SOURCE: Total Dermatology
Sugar is not good for your skin. And it’s not just sugar, but also high-glycemic foods which quickly convert to sugar. This, in turn, raises insulin levels and puts unnatural demands on your body to deal with the food you just ate.
Simple carbohydrates, like refined sugar, white bread, and soda, cause insulin levels to spike, which leads to what Dr. Nicolas Perricone describes as “a burst of inflammation throughout the body.” Tip: Inflammation is not good for your body or your skin.
Sugars – the Wrinkle makers
Inflammation produces enzymes that break down collagen and elastin, resulting in sagging skin and wrinkles. Digested sugar permanently attaches to the collagen in your skin through a process known as glycation.
Sugars – Acne, insulin resistance, pigmentation and facial hair growth
Aside from increasing the effects of aging, glycation can also exacerbate skin conditions like acne and rosacea. Plus, the more sugar you eat, the more likely it is you’ll develop insulin resistance, which can manifest as excess hair growth (hirsutism) and dark patches on the neck and in body creases.
Understanding the glycemic index, the scale which determines how quickly blood sugar levels rise after ingesting particular foods (hence, the high- and low-glycemic labels), is key to making the right choices for your skin when it comes to sugar.
A 2002 study published in Archives of Dermatology shows strong evidence that certain foods can cause breakouts. Noting that acne is primarily a “Western” disease, researchers studied 1200 people in Papua New Guinea and 115 people in Eastern Paraguay (people who eat a diet of fresh plant foods and lean meat they raise themselves) and didn’t see a single pimple.
Skin’s Enemy Foods
“Aside from ‘McDonald’s acne,’ which is common with people who operate fryers, it’s not the fat in fast food that seems to cause breakouts; it’s the processed carbs,” says Omaha dermatologist Dr. Joel Schlessinger. “Pizza, burgers, chocolate and all the other old-wives tale culprits do seem to have a negative effect on skin – and science is finally catching up.”
A Special Note on Dairy
A 2005 article in the Journal of the American Academy of Dermatology examined the diets of 47,355 women and found a strong connection between milk and milk product (like cream cheese, sherbet, instant breakfast drinks and cottage cheese) intake and breakouts. Another study, of 4,273 teenaged boys also found an association between milk and acne flare-ups.
So what’s the link?
“Much of the milk that we drink is produced by pregnant cows and contains high levels of hormones that can send oil glands into overdrive,” explains Schlessinger. Progesterone, insulin-like growth factor (IGF-1) as well as compounds that the human body turns into dehydrotestosterone (DHT) are passed on to the milk, which can aggravate acne. Unfortunately, you don’t get a pass for buying organic milk from cows that haven’t been treated with Bovine Growth Hormone (BGH). “The hormones are just as bad,” he insists. If dairy triggers your breakouts, “You simply have to avoid milk.” Schlessinger advises his patients to switch to almond milk, and cut down on cheese and other dairy products.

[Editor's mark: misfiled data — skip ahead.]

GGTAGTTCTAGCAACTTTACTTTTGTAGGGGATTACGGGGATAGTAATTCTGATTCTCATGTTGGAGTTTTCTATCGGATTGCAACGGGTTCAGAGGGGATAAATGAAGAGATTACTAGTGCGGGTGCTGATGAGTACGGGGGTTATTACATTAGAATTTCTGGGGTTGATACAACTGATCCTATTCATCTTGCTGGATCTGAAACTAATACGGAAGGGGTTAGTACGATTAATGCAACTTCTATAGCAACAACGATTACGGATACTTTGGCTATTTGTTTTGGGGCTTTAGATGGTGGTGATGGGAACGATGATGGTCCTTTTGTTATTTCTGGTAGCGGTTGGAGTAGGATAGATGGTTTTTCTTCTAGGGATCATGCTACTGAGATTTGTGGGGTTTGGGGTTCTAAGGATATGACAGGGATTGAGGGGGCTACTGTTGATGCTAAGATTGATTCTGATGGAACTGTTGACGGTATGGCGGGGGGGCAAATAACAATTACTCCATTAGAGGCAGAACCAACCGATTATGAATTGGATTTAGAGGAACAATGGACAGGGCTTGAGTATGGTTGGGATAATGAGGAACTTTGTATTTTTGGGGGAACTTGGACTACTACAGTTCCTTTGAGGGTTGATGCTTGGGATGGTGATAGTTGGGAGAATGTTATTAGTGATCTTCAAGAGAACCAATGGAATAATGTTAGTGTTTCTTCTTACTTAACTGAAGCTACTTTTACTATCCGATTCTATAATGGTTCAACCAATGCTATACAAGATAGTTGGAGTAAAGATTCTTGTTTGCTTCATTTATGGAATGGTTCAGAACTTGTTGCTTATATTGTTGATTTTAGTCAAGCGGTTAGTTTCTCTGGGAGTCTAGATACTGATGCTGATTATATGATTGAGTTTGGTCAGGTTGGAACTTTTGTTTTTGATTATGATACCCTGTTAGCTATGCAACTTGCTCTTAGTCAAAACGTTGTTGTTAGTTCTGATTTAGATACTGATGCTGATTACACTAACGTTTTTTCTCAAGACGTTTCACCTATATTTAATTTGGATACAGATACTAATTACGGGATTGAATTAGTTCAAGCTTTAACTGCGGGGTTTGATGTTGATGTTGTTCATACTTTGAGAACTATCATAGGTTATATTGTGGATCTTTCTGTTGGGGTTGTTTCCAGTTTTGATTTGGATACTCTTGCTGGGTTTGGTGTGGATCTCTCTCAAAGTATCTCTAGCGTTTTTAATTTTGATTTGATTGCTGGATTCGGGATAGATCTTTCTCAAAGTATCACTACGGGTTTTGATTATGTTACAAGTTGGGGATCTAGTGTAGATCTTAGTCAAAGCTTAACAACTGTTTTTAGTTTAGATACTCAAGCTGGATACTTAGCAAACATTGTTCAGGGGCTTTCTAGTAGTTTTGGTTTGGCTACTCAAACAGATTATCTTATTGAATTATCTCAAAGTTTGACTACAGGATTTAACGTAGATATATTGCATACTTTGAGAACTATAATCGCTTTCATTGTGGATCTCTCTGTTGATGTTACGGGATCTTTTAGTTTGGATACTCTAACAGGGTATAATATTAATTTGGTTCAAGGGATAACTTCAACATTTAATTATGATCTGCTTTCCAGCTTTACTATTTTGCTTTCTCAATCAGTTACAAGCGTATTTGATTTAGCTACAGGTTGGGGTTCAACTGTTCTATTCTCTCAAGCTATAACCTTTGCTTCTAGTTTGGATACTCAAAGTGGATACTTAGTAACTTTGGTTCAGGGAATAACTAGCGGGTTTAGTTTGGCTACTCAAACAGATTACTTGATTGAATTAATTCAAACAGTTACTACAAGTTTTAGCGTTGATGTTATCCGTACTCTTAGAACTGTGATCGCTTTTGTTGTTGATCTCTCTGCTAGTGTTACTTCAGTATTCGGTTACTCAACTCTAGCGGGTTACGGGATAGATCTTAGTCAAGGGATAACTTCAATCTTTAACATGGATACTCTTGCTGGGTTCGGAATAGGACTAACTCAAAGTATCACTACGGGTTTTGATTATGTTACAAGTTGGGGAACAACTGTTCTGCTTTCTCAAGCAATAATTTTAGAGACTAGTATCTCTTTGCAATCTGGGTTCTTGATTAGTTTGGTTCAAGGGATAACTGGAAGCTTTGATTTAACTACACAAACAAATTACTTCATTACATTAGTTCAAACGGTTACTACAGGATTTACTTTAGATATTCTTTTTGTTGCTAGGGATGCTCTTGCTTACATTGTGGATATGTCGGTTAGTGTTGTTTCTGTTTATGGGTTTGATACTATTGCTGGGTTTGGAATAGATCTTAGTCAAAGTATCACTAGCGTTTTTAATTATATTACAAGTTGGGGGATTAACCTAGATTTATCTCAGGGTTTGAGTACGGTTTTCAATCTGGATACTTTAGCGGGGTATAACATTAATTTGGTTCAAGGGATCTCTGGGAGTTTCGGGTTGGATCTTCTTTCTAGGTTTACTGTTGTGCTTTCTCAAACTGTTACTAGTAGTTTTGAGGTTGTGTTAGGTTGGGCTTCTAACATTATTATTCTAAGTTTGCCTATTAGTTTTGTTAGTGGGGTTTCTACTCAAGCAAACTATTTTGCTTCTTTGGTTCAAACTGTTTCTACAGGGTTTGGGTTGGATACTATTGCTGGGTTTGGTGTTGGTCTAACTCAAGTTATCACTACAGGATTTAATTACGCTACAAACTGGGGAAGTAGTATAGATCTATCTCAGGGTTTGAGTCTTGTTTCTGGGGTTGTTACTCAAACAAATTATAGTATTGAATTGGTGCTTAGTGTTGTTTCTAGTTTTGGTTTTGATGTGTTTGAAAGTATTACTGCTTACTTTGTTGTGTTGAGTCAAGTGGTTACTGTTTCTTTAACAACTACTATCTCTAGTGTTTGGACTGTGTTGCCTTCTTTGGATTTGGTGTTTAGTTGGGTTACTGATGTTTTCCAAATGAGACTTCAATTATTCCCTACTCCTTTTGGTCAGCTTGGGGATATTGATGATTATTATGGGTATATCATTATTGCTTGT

Foods You Should Eat
- Complex carbohydrates, like brown rice and vegetables. Low-glycemic options, like beans, nuts, and whole grains, as well as fibrous foods, which delay sugar absorption, also help control blood sugar levels. Do your best to follow an anti-inflammatory diet of healthy fats (like olive oil and avocados), lean protein (like salmon), fiber (like broccoli and cauliflower) and antioxidants (like berries) if you want glowing, youthful skin.
- Other Tricks To Counteract Sugar’s Effects On Skin
- Get plenty of sleep. When you don’t get enough shut-eye, your body releases the stress hormone, cortisol, which mobilizes sugar stores and causes your insulin to spike.
- Speaking of stress, try to keep yours at a minimum. Stress can spike insulin levels just like eating sugar can. The effects of stress are particularly correlated with acne breakouts.
- Eat frequent, balanced meals. Don’t think lowering your sugar intake means lowering your food intake per se. If your goal is to keep your blood sugar levels consistent, make sure to fuel up with low-glycemic, high protein food every three hours to avoid insulin spikes.
- Be mindful about how you prepare your food. When cooking starches, like potatoes and foods with wheat, keep in mind that the heat involved in cooking causes a process known as gelatinization, which can lead to upping the glycemic index of a food item. The takeaway? Avoid starches fried in high heat or that are commercially processed.
- Order counts. Eat your proteins first when sitting down for a meal, since they don’t stimulate insulin spikes and therefore keep your body from triggering the inflammatory effects caused when you ingest insulin-spiking foods.
- Good Fats are your friend. Healthy fats, like Omega-3s, keep your skin looking soft, supple and radiant (read: youthful).
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